Author Topic: Working on a new tiny shop  (Read 67024 times)

Offline vtsteam

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Re: Working on a new tiny shop
« Reply #150 on: February 18, 2015, 11:22:40 PM »
Hardware checkout clerk, "Excuse me sir, I see you have several pipe nipples and fittings and a pound of nails. What do you plan on doing with those?"

Me, "Uhhh well I was thinking of making a steam engine out of them....."

Clerk, "I'm sorry sir, we can't sell them to you for that, they're for plumbing. Would you mind putting them back on the shelf?"
I love it when a Plan B comes together!
Steve
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Offline dsquire

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Re: Working on a new tiny shop
« Reply #151 on: February 18, 2015, 11:58:21 PM »
Hi Steve

I hear you. It makes you wonder what some of these companies are thinking. That is one of the reasons I don't watch much news or TV anymore. Every time you do you find something else too piss you off.

Keep plugging away and as Red Green would say "Keep your stick on the Ice"

Cheers  :beer:

Don

 
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Offline tom osselton

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Re: Working on a new tiny shop
« Reply #152 on: February 19, 2015, 01:30:35 AM »
I bought mine at ceramics canada $100.00 per pint but it is diferent from the stuff that iron man uses.

Offline awemawson

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Re: Working on a new tiny shop
« Reply #153 on: February 19, 2015, 02:34:36 AM »
Steve,

Sodium silicate is often used as a blanket stiffener and binder
Andrew Mawson
East Sussex

Offline DavidA

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Re: Working on a new tiny shop
« Reply #154 on: February 19, 2015, 05:41:23 AM »
I have been to a couple of places where they refused to sell me parts for my car because I couldn't remember the registration number.

Sodium Silicate (water glass) appears to be readily available on the web. And Wiki states...

 Waterglass is inexpensive and abundantly available, which makes its use popular in many refractory applications...

Dave.

Offline vtsteam

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Re: Working on a new tiny shop
« Reply #155 on: February 19, 2015, 09:14:00 AM »
Guys, thanks!  :beer:

I do know about sodium silicate, and in fact ironman's furnace uses it as an adhesive for the blankets to the case, so I was planning to buy that, too, but I wanted his design's extremely rapid propane fueled iron melting capability if I was going to spend big money on a very small furnace. I totally trust his experience, and don't want to make changes.

Giving up on iron, I didn't see any reason to use expensive blanket refractories. Aluminum melts in anything.

I love it when a Plan B comes together!
Steve
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Offline vtsteam

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Re: Working on a new tiny shop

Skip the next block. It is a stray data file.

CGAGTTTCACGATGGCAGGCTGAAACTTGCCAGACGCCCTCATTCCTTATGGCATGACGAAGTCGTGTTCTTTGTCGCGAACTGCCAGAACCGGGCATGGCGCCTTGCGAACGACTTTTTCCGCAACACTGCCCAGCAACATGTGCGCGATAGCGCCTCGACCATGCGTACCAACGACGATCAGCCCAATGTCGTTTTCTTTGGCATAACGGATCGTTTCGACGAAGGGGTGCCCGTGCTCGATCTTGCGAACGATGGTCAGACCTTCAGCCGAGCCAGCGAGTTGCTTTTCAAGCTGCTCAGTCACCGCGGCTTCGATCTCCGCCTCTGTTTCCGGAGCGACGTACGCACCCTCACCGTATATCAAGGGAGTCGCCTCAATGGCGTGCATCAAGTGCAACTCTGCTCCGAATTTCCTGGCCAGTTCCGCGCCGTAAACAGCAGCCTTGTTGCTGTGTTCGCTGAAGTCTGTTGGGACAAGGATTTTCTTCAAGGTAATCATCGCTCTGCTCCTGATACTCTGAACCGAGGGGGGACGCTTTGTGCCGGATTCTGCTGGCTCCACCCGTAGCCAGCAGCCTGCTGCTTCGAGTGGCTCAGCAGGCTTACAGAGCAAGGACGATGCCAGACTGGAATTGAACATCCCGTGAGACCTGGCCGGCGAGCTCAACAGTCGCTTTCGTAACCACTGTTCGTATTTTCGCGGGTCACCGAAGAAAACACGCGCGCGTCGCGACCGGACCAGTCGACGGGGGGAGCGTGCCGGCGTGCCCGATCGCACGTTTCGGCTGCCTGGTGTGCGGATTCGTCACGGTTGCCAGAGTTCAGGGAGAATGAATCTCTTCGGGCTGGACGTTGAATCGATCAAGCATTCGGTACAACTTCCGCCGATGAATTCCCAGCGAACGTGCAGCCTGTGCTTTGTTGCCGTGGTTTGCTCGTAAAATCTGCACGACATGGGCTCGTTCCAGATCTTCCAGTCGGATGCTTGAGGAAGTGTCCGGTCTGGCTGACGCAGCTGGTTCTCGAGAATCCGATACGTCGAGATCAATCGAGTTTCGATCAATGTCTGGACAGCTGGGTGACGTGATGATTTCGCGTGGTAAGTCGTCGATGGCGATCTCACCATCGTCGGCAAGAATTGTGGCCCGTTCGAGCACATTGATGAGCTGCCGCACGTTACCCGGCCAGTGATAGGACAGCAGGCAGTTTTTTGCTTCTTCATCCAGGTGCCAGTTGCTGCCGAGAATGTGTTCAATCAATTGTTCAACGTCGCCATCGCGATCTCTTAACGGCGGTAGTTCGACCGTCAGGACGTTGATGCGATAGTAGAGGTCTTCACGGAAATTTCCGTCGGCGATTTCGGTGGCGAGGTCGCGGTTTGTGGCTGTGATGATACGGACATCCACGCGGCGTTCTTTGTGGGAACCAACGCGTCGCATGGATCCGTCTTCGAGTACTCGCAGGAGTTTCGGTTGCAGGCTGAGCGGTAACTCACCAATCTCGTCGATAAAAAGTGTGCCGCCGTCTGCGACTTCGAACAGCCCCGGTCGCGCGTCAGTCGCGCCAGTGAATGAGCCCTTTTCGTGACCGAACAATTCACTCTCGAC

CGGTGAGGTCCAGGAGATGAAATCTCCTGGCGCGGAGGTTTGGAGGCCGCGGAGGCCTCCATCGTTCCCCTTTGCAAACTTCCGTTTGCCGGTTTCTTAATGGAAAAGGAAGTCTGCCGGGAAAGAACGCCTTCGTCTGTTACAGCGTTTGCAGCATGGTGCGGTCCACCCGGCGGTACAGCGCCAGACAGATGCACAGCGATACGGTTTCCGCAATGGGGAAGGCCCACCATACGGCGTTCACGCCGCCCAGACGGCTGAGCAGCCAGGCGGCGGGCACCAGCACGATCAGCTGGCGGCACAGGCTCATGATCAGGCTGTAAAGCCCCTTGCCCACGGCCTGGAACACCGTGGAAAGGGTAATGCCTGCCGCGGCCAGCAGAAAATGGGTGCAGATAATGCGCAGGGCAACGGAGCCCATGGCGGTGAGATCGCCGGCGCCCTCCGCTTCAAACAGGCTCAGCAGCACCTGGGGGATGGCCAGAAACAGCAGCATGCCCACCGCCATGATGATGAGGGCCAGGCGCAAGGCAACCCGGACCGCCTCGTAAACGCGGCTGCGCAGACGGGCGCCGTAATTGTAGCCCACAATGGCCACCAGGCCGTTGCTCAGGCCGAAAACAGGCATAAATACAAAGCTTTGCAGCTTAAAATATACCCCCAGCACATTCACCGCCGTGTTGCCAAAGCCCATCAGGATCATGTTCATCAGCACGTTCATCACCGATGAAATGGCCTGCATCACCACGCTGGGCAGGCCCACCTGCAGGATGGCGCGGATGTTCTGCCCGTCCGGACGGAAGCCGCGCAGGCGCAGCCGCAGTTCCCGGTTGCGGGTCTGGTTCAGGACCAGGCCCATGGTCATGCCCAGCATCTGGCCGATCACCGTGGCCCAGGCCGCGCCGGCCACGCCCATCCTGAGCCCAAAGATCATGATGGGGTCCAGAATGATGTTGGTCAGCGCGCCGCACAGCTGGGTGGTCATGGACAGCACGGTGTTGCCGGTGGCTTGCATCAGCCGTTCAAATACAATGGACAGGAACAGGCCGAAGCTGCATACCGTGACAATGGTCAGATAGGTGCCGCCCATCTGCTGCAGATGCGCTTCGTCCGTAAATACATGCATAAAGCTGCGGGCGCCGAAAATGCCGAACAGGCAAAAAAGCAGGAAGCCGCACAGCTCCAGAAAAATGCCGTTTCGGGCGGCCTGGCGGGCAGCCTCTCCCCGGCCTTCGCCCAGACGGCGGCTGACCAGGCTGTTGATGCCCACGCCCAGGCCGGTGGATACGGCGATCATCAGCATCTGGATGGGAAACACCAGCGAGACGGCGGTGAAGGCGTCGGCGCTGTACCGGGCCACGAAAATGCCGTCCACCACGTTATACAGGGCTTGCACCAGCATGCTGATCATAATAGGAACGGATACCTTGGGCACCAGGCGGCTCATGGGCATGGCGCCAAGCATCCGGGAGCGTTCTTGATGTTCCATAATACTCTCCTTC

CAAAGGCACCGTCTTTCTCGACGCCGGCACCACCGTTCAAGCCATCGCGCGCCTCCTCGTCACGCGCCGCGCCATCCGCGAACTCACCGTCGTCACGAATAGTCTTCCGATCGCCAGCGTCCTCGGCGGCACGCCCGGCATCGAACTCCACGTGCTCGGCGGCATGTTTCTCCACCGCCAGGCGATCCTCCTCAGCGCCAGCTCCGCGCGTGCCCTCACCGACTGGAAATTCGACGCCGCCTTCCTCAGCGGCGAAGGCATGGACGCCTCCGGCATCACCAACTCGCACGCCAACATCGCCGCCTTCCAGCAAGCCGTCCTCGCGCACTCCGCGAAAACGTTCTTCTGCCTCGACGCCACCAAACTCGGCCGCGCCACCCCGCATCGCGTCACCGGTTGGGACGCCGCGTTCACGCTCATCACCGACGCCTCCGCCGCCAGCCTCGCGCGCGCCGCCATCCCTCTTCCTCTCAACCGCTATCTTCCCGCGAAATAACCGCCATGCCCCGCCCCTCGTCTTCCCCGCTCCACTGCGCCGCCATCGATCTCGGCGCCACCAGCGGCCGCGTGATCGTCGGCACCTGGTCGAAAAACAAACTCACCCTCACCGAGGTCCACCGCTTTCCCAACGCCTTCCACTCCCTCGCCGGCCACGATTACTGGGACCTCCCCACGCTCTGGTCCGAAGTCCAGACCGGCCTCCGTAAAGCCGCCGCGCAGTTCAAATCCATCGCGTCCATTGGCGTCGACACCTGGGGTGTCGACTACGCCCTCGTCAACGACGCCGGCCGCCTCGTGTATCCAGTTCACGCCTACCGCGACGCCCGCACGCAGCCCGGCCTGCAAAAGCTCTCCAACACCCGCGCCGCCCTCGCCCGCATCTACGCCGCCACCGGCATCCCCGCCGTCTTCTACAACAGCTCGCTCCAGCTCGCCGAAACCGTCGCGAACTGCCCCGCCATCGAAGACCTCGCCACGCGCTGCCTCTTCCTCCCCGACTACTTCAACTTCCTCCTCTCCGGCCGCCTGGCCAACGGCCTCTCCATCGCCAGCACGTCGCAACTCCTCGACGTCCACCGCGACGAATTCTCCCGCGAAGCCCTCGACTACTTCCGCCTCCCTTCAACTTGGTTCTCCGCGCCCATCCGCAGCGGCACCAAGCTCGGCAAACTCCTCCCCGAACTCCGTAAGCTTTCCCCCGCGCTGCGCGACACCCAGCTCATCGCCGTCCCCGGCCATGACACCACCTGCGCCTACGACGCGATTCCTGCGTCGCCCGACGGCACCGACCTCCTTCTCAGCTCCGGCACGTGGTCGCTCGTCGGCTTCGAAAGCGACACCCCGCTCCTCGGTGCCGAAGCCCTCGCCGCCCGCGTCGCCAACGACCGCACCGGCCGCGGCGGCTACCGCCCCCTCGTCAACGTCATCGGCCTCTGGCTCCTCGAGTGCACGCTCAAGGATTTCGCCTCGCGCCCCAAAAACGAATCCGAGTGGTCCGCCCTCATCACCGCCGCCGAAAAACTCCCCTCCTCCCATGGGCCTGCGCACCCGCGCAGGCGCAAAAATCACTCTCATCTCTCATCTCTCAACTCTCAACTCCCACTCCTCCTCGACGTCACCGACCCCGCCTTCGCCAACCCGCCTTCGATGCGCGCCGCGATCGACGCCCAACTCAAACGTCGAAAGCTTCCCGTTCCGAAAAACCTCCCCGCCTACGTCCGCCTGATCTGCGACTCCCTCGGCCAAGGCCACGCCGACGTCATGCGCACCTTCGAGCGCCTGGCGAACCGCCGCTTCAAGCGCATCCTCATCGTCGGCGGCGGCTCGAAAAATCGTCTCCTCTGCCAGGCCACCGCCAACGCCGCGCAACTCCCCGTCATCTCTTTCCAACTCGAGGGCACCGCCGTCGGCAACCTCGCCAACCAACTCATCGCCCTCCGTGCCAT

« Reply #156 on: February 19, 2015, 04:59:19 PM »
The sand is very nice today after a couple hours of the heating cable -- the top is cool but the lower level is actually slightly warm. I suppose I could loosly fit a piece of 1" insulation foam to lay on top of the sand to warm it all the way through and reduce evaporation at the same time.
I love it when a Plan B comes together!
Steve
www.sredmond.com

Offline vtsteam

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Re: Working on a new tiny shop
« Reply #157 on: February 20, 2015, 10:28:48 AM »
I'm jonesing to start another engine project (actually several I have ideas for) but I'm in the typical Madmodder muddle:

My lathe is now apart and I'm building a furnace to cast some pulleys to accept a poly-vee belt and re-bore the headstock to accept bearings to change a spindle size to be able to accept collets and stiffn the 3 jaw and pass through-stock.

But I'm not building an engine.  :doh:
I love it when a Plan B comes together!
Steve
www.sredmond.com

Offline vtsteam

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Re: Working on a new tiny shop
« Reply #158 on: February 23, 2015, 07:57:18 PM »
I located and brought into the shop most of my old aluminum casting gear. Though it's making things kind of cramped right now, it's getting me excited about casting again. I bought two bags of charcoal today -- hard to find here in winter, and a couple people made comments while I was carrying the bags out of the store. We might get record cold tonight, according to the weather service, and I suppose it does look nuts.  :loco:

The other problem I have casting is finding a place to do it now. Everything outdoors is covered in feet of snow and ice. So today I started shoveling and chipping away in front of the shop to get down to dirt. I used a 5 foot chisel ended bar. The dirt when I reaached it was frozen, too. I'll get some sand to make a bed to cover it tomorrow. Then a tarp to keep any future snows off of it.
I love it when a Plan B comes together!
Steve
www.sredmond.com

RobWilson

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Re: Working on a new tiny shop
« Reply #159 on: February 24, 2015, 03:00:00 PM »
Looks like you have a bad case of  :proj: Steve  :lol:


Rob  :D

Offline vtsteam

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Arctic Pour
« Reply #160 on: February 24, 2015, 04:54:56 PM »
Rob, I just put the Mad in Madmodder alright!

It was the coldest here last night that it has been all winter -26C. And today we warmed up to -11C with a strong wind and being impatient to try the new furnace I naturally decided to go ahead and pour aluminum!  :headbang:

I wasn't ready to mold with greensand, but found an old lost foam pattern I'd made and never used -- from last summer. It was difficult casting back then (6mm wall thickness) and probably burying it in sub zero sand and pouring at these temps was pointless, but it was a good excuse to make fire in my furnace in all that snow and ice and give a certain arm gesture to winter!

Camera's battery is charging now (doesn't like the cold either and quit!) but I'm hoping the photos are okay -- we'll see shortly!
I love it when a Plan B comes together!
Steve
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Offline CrazyModder

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Re: Working on a new tiny shop
« Reply #161 on: February 24, 2015, 05:40:55 PM »
 :worthless:

I clearly remember the first day of this winter, when I had my mold *just* right, the coal glowing happily, and it started to snow. I admit, my sense of security was wobbling a bit at the moment (what with water and molten metal and all that), but it turned out fine after all. The next day, the oven was nowhere to be found under all the snow - so, just in time.

Offline vtsteam

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Re: Working on a new tiny shop
« Reply #162 on: February 24, 2015, 07:18:52 PM »